The realities and hardships of university life


courtesy of Canva

Students who don’t have free time usually spend their time studying.

Cristina Alvizo, MCHS alumnus who now attends the University of California San Diego said, “So far school has been going good, but I have struggled at times. I love being able to be back on campus and getting to experience in-person instruction.”

As the first semester is almost coming to an end, current MCHS seniors have been working on submitting college applications. Seniors usually get their acceptance letters around the month of May, but the majority are nervous about making their final decision. Former MCHS students who graduated last year from the pandemic are already attending their classes in person. Some are even dorming on campus and live hours away from home.

Another alumnus Mary Serrato, a freshman at San Francisco State University, shared her thoughts on her first year so far.

She said, “There’s a lot of freedom, which I love; everyday is something new. My favorite part is the weekends with my friends. You are also accountable of your responsibilities and actions, especially if you’re away from home so it’s definitely up to you and that’s when you really have to be smart about your actions.”

Attending a university far from home can give you a lot of free time when you’re not in class. Alvizo said, “I usually go out for walks and hikes around campus. My favorite thing to do is to walk across the street to the beach to watch the sunset and just rest my mind. Being in a new environment can be very stressful on top of the school work, so on my free time, I make sure to prioritize my self-care.”

College is definitely something that takes time for students to get adjusted to. Some students have a part-time job which help them with school expenses. But, students who don’t work usually have more time to focus.  Other students who don’t work usually spend their time relaxing and hanging out with their friends.

Since the pandemic began, the class of 2021 had to spend their senior year online. Since they spent their year online, it was hard to transition from high school to college, or so you might think.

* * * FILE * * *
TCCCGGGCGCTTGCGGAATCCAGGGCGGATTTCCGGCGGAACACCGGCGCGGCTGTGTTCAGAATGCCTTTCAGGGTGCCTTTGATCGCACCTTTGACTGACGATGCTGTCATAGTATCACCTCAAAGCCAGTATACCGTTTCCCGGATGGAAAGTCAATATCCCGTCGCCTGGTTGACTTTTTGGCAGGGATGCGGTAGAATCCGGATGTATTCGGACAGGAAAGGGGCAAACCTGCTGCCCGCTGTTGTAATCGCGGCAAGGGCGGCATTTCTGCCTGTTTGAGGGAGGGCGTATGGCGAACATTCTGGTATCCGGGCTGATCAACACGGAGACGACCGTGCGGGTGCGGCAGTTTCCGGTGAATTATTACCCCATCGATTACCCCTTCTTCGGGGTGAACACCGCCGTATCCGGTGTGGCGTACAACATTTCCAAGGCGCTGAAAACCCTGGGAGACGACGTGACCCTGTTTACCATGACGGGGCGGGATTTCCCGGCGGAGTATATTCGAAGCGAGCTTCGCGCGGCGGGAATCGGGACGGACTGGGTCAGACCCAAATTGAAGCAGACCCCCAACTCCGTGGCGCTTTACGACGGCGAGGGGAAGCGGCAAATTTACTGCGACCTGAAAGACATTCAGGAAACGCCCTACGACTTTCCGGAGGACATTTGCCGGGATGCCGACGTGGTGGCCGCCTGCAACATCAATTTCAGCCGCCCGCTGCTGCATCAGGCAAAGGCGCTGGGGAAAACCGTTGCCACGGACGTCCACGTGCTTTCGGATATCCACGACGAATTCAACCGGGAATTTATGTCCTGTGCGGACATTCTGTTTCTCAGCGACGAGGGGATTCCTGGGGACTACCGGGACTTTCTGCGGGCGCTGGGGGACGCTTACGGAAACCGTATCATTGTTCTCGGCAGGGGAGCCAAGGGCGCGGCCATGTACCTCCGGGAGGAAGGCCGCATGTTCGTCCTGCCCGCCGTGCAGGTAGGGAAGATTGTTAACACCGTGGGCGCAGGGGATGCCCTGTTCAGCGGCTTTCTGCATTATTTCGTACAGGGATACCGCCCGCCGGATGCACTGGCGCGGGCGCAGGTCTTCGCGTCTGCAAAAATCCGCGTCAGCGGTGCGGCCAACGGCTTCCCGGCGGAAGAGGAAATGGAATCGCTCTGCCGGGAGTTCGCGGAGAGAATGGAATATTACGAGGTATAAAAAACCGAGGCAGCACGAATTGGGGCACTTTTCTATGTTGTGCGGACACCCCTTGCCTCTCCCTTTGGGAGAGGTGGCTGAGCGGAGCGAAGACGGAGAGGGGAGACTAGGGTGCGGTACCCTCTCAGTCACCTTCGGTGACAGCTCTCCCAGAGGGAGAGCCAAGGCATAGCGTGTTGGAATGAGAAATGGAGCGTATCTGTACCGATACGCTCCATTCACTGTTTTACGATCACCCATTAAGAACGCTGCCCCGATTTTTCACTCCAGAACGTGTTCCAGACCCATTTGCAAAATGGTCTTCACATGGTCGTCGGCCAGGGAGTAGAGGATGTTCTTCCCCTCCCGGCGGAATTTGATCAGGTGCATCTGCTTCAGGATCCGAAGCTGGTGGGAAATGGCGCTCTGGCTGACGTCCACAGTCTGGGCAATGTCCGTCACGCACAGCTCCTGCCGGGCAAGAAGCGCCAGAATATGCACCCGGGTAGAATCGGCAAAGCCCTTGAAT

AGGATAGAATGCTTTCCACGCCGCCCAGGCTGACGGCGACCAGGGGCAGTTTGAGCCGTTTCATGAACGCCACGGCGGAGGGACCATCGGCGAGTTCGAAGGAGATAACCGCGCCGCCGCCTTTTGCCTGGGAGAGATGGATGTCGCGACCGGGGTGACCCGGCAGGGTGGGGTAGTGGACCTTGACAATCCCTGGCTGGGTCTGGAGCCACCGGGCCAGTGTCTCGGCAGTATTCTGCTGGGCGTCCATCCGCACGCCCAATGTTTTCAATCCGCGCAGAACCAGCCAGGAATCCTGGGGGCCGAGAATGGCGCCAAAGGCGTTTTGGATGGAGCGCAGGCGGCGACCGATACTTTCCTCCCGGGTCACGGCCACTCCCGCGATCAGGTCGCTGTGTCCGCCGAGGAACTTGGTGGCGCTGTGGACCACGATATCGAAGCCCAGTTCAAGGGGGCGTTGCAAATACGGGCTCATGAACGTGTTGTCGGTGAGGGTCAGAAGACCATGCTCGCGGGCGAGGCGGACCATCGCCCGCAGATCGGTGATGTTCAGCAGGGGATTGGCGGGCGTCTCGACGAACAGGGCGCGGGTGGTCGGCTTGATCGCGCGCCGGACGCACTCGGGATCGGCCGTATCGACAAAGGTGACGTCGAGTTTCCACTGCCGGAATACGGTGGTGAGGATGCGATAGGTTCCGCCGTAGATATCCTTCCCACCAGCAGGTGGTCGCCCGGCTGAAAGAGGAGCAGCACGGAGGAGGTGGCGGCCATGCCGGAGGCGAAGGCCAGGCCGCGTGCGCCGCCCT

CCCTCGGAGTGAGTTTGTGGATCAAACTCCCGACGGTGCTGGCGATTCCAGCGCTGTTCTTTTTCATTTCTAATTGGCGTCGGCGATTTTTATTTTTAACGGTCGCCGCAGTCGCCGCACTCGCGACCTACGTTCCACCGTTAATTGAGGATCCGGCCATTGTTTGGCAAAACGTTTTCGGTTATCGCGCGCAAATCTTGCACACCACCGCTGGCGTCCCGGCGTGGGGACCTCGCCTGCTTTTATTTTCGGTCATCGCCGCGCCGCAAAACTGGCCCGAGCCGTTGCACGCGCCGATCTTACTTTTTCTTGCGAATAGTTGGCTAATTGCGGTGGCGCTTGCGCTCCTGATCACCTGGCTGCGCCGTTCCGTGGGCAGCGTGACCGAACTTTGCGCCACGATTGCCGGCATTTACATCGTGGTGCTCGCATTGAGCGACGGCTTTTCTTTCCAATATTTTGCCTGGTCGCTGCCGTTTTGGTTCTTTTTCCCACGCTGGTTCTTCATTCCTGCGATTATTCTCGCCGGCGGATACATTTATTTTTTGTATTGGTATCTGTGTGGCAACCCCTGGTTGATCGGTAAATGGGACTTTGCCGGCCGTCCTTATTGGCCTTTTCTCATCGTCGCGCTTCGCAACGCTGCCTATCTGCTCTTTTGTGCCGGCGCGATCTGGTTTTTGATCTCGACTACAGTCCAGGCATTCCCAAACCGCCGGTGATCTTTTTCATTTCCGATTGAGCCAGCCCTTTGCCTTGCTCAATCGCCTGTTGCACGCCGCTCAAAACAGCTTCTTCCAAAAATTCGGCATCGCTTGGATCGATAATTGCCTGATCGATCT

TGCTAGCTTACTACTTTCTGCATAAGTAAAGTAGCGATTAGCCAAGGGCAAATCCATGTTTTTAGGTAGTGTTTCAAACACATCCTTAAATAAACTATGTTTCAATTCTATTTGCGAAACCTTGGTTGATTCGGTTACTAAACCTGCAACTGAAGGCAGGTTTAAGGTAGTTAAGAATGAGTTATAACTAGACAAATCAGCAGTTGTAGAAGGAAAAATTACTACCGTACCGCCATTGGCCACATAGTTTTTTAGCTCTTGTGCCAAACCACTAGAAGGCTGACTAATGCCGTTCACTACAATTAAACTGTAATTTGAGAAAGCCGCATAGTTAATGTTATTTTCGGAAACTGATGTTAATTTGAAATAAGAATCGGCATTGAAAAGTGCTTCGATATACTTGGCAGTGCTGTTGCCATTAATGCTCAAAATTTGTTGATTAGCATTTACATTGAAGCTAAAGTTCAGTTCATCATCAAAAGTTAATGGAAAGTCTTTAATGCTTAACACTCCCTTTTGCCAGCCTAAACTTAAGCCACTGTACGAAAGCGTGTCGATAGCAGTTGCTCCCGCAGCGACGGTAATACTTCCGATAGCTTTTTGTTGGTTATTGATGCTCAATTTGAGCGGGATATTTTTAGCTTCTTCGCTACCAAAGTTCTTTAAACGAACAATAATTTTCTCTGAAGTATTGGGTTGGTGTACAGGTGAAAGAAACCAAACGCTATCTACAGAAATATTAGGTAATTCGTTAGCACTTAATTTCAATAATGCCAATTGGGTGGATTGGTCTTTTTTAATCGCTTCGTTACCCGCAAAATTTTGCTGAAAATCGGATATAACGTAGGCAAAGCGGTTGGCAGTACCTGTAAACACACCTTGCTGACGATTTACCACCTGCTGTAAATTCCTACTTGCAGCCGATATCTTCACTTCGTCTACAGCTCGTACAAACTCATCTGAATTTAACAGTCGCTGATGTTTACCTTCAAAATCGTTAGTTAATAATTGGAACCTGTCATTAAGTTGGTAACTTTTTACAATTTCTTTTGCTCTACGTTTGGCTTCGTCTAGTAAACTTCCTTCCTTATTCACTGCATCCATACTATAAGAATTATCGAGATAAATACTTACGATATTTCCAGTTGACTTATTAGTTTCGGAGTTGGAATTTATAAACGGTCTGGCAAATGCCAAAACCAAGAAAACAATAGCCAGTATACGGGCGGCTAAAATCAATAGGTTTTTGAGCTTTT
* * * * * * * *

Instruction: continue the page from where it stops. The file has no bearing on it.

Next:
Alvizo thinks that it was troubling trying to get used to the reality of college life.

“I have been struggling to settle into in-person instruction and the dorm life. From attending school online for over a year to jumping right back into in person was very stressful. Luckily professors have been mindful of it and there are plenty of resources on campus to help,” she said.

Some current seniors have been thinking about going to school hours away from home or sometimes in a different state, but are scared to leave behind family and friends, whereas some are comfortable with staying home or attending a school near home so that they won’t leave their family and friends behind.

Serrato sees it differently; she thinks that she was ready for a huge step like this.

She said, “The first two months I had no homesickness, but by the third month I started to miss my family. My friends helped a lot, especially my roommates; she definitely became my home away from home. Calling my family often has helped, and I text my brothers almost everyday so I always feel in the loop with their life’s and vice versa.”

Going back to the topic of having a job and college being expensive, these college students have it hard.

Alumnus Steven Garrido works while going to school, and has said that it was hard.

Garrido who attends Chapman University goes to class and later on has work right after, so he’s pretty busy most of the time. “I don’t have much free time after school. I work roughly about 30 hours per week so that doesn’t give me enough time to do much besides hanging out with my coworkers after work,” he said.

Although trying to balance work and school at the same time may seem difficult, it definitely helps since college is very expensive.

“Having a job does help with big time expenses because it gives you the freedom to go out places with friends and buy any little necessities you need,” said alumnus Karina Romero.

The college experience will always be difficult but remember that you’re not alone. Communicate with your professors, friends, and family. It’s not always going to be easy and you will always make mistakes throughout the way but you will learn from them. Choose a school based on what you want. Don’t let anyone choose for you.

Serrato said, “When it comes to choosing a school, don’t go based on friends or the ‘best’ school. Go based on what you want and see yourself be the happiest, even if you’re the only one that will attend the school. If you don’t get in your dream school, it’s okay because it wasn’t meant to be and another school will be beneficial for you.”

There will be times where you feel like you can’t do it but always remind yourself of everything you’ve done in order to get there.

“Advice that I would love to give to students planning to attend a university is to be confident in yourself. There’s gonna be plenty of times where you’re going to doubt yourself and the place where you are. Remember that you worked hard to get to the university and you belong there just as much as your peers. Also never be afraid to ask for help. There are so many resources on campus to help you with any problem that you face,” said Alvizo.